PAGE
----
As I understand it it’s technically not possible for validators to ignore an NNS decision and hard-fork continue running the chain as if the vote never happened / went the other way.
But if validators wanted to do that, would they have to start the network from scratch (block 0) or could they start from some checkpoint, and how far back would that checkpoint have to be?
$ICP has node providers, very different from validators in the context of traditional Blockchains. They don’t have any control over the network. The NNS does. I don’t believe there is anything a provider can do to stop an update besides disconnecting from the network.
Yes, I know, but node providers could just start over, just like they did on day 1.
The question is whether the only way for them to disobey is by starting again from block 0 and erasing all state, or if there is another way that would allow them to start from a more recent checkpoint or in some other way, and what that would look like.
Trying to better understand the security model of the IC and the assets it hosts.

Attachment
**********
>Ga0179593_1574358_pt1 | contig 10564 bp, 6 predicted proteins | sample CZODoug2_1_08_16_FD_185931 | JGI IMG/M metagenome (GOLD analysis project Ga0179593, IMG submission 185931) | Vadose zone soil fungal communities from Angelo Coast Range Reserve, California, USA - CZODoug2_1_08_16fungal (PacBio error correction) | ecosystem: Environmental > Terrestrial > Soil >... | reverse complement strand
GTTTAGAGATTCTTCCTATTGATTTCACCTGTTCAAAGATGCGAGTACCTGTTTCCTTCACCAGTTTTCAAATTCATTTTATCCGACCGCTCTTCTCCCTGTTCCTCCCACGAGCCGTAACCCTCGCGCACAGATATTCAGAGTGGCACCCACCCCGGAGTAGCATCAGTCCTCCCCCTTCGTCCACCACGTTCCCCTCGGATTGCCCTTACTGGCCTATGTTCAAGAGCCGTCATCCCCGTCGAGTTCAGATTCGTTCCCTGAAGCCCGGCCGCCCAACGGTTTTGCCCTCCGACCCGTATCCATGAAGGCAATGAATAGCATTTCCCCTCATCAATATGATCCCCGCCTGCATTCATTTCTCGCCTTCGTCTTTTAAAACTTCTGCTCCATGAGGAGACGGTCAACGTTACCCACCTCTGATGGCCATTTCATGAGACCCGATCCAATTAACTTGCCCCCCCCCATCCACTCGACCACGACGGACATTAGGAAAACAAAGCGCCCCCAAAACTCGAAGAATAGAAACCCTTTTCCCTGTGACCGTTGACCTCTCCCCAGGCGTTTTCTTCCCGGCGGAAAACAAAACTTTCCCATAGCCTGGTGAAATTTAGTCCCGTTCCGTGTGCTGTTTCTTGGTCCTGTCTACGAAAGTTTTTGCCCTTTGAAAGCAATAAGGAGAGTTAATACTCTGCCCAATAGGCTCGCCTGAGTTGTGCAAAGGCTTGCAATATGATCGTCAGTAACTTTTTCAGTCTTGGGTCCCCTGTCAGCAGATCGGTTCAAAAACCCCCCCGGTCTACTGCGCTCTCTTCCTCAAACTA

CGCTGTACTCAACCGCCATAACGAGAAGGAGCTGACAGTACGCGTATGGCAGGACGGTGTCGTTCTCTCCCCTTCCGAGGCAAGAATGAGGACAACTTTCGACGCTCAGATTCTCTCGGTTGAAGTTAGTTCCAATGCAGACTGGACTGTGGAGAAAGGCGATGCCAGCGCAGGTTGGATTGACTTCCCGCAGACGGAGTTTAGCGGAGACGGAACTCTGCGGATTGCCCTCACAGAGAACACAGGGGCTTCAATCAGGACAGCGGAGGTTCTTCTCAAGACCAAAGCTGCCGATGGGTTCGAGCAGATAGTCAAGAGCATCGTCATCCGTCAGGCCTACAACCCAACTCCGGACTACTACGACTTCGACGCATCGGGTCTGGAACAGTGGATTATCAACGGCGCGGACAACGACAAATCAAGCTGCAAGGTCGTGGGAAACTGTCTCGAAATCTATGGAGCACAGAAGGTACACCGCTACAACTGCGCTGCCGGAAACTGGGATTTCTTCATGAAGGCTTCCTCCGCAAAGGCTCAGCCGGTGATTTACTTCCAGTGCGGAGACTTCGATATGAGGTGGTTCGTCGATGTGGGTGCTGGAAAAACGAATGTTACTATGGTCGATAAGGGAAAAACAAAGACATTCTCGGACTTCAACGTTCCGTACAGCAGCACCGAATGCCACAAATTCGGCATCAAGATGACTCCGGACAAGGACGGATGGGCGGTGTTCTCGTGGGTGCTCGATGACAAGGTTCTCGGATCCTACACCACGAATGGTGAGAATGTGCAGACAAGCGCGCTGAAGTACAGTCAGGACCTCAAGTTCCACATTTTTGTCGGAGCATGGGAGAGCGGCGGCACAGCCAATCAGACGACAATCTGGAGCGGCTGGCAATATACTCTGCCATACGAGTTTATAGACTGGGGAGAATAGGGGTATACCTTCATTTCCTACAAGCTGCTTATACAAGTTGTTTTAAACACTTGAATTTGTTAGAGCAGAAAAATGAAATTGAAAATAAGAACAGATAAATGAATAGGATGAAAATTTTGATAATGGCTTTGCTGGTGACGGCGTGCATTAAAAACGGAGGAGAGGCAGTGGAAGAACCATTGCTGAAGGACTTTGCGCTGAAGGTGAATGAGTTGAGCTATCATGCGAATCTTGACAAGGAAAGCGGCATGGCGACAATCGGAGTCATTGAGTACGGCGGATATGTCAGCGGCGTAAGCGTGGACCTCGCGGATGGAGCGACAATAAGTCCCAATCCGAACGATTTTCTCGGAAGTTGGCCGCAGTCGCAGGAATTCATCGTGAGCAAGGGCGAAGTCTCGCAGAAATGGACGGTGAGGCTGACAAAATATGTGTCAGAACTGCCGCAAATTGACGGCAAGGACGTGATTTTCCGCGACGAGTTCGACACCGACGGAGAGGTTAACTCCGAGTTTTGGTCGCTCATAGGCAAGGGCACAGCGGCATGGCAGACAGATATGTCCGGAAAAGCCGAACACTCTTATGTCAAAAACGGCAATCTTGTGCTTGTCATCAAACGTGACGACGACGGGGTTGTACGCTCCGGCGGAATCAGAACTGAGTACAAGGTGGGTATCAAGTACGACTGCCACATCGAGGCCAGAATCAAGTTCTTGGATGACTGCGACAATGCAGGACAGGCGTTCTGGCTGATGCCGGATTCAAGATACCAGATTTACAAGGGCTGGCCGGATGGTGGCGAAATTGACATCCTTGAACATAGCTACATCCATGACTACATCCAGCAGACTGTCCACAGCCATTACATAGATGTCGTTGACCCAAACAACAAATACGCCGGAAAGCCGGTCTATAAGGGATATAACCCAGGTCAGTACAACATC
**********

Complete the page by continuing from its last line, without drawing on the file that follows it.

And why would you need to do a hard fork?
To my understanding you can’t. But it would be fun to watch and see how much money and resources is wasted trying to do a hard fork best of luck!
Not sure what you mean but I certainly don’t “need to do a hard fork”.
More broadly, if the NNS votes to eliminate your personal balance of ICP, you may be interested in knowing your available options.
And more broadly still, understanding the security model of the IC, including how it might deal with attempted hard forks, helps us build more secure applications.
Isn’t every network upgrade a “hard fork”?
I think this was part of @yvonneanne’s presentation during the last Global R&D meeting.
Maybe technically but I wonder what would happen if there is a strong disagreement between NNS and node providers.
Basically, I’m trying to better understand the censorship-resistant properties of the network.
Which is different from a Hostile Takeover